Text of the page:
Lonnie Holley: Concert and Conversation

Loading Events

Lonnie Holley, the sculptor/artist/musician/filmmaker/educator is an Artist-in-Residence at the Elaine de Kooning House in East Hampton, NY. The residency will culminate with a conversation/performance that will run virtually in collaboration with Guild Hall on November 22.

Holley grew up in Jim Crow-era Birmingham, Alabama; the 7th of his mother’s 27 children. His life history reads like fiction, though it’s all true. Taken from his birth family at one and a half by a burlesque dancer who offered to help his mother; left at a “whiskey house” at the age of four; locked up in the notorious Alabama Industrial School for Negro Children at eleven for violating the city’s curfew imposed by Eugene “Bull” Connor.

Holley emerged from the industrial school, which was more of a “slave camp” than a school, a “Little Lost Child.” After a series of odd jobs for the next decade, Holley discovered his true talents as an artist after carving tombstones for his niece and nephew who had been killed in a house fire. He’d never look back. Perhaps best known for his immersive sculptures, his work was recently included in the American Academy of Arts and Letters’ 2020 Invitational Exhibition of Visual Arts. His installation Lost Child was featured at Pennsylvania Academy of Fine Arts from January-August 2020.

Though he’s been making and self-recording music since the early 1980s, his first album was released in 2012. In late 2018, he released the critically acclaimed third album, Mith, which was named one of the dozen best records of the decade by the New Yorker. In July 2020, he released the album National Freedom. His visual art is in the permanent collections of numerous museums, including the Metropolitan Museum of Art, The Philadelphia Museum of Art, LA County Museum of Art, and many others. His acclaimed short film, I Snuck Off the Slave Ship, his first as a director, premiered at the 2019 Sundance Film Festival.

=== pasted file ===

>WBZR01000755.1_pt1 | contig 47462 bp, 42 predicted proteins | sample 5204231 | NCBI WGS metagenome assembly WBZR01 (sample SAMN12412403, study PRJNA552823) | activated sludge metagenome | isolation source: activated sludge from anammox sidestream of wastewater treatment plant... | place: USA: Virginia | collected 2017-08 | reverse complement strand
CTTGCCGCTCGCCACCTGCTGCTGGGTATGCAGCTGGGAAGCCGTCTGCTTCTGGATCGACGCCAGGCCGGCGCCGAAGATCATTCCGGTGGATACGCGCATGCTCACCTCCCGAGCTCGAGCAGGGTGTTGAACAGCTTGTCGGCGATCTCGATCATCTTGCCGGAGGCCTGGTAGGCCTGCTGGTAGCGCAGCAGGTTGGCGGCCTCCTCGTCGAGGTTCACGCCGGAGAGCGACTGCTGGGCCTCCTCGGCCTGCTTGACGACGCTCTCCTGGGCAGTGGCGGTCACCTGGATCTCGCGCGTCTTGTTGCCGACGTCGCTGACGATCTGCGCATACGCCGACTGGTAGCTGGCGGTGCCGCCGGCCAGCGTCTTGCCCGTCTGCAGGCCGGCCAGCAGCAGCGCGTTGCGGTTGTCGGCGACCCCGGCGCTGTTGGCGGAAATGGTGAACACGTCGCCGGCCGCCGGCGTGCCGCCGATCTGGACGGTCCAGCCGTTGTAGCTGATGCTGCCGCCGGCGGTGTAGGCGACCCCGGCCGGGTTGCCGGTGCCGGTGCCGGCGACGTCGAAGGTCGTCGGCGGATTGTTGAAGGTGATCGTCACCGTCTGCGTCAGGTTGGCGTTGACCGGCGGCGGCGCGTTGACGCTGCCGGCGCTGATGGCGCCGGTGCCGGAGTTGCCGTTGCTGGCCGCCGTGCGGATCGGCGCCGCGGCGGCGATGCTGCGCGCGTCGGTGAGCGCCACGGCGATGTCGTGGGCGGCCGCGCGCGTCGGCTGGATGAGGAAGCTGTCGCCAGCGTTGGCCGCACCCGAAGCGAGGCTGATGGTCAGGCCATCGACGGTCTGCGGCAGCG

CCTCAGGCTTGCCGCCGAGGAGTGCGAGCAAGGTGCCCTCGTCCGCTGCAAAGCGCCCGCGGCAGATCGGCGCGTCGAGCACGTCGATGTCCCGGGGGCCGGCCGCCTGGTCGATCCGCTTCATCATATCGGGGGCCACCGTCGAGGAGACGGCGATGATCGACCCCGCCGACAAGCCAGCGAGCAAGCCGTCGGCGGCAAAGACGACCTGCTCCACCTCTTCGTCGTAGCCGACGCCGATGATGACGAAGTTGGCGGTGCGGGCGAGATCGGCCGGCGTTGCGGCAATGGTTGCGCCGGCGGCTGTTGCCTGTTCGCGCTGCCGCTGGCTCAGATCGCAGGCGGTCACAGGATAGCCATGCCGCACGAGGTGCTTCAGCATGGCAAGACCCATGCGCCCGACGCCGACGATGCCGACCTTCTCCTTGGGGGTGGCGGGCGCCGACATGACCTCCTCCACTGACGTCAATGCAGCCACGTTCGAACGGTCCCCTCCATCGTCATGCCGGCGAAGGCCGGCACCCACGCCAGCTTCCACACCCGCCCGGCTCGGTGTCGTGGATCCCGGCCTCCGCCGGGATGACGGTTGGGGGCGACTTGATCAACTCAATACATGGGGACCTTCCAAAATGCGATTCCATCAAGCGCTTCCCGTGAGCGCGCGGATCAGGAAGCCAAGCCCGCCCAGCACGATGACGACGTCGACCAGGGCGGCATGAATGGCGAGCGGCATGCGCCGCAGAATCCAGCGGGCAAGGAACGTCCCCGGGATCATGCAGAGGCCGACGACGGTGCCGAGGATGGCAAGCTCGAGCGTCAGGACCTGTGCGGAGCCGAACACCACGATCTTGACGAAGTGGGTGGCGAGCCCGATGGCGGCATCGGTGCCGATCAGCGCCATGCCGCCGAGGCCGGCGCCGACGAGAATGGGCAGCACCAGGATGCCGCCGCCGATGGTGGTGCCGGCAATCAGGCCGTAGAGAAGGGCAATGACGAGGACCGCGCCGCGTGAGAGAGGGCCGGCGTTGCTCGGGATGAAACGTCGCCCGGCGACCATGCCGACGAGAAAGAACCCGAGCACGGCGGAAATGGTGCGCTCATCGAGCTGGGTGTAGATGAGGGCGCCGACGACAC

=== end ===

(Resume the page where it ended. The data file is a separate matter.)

• Elaine de Kooning House

    In 1975, Elaine de Kooning reconciled with her husband Willem and purchased the house on Alewive Brook Road. She added the studio three years later and created her last important bodies of work -- the Cave Walls and Cave Paintings (1985-88). She also painted the portrait of the Brazilian soccer player Pele, Motown mogul Barry Gordy, and many others at this time. After her death, the sculptor John Chamberlain owned the property, followed by the painter Richmond Burton. Since 2011, the Elaine de Kooning House has hosted events, exhibitions, and informal artist residencies with the artists Charles Andresen, Aaron Aujla, Katherine Bernhardt, Lizzi Bougatsos, Joe Bradley, Jessie Dunahoo, Chris Duncan, Jonah Freeman and Justin Lowe, Mike Goodlett, Sedrick Huckaby, Kim “Mudman” Jones, Susan Te Kahurangi King, Laura and Rachel Lancaster, Sadie Laska, Jose Lerma, Liz Markus, Adam Marnie, Scott and Tyson Reeder, John Riepenhoff, Kambel Smith, Agathe Snow & Marianne Vitale, Celeste Dupuy-Spencer, Jerry “The Marble Faun” Torre, Michael Williams, and Anke Weyer.



Museum Programming supported in part by the Helen Frankenthaler Foundation, public funds provided by New York State Council on the Arts with the support of Governor Andrew M. Cuomo and the New York State Legislature, an anonymous donor, Crozier Fine Arts, and funding from The Michael Lynne Museum Endowment, The Melville Straus Family Endowment, and The Lorenzo and Mary Woodhouse Trust

Become a Sponsor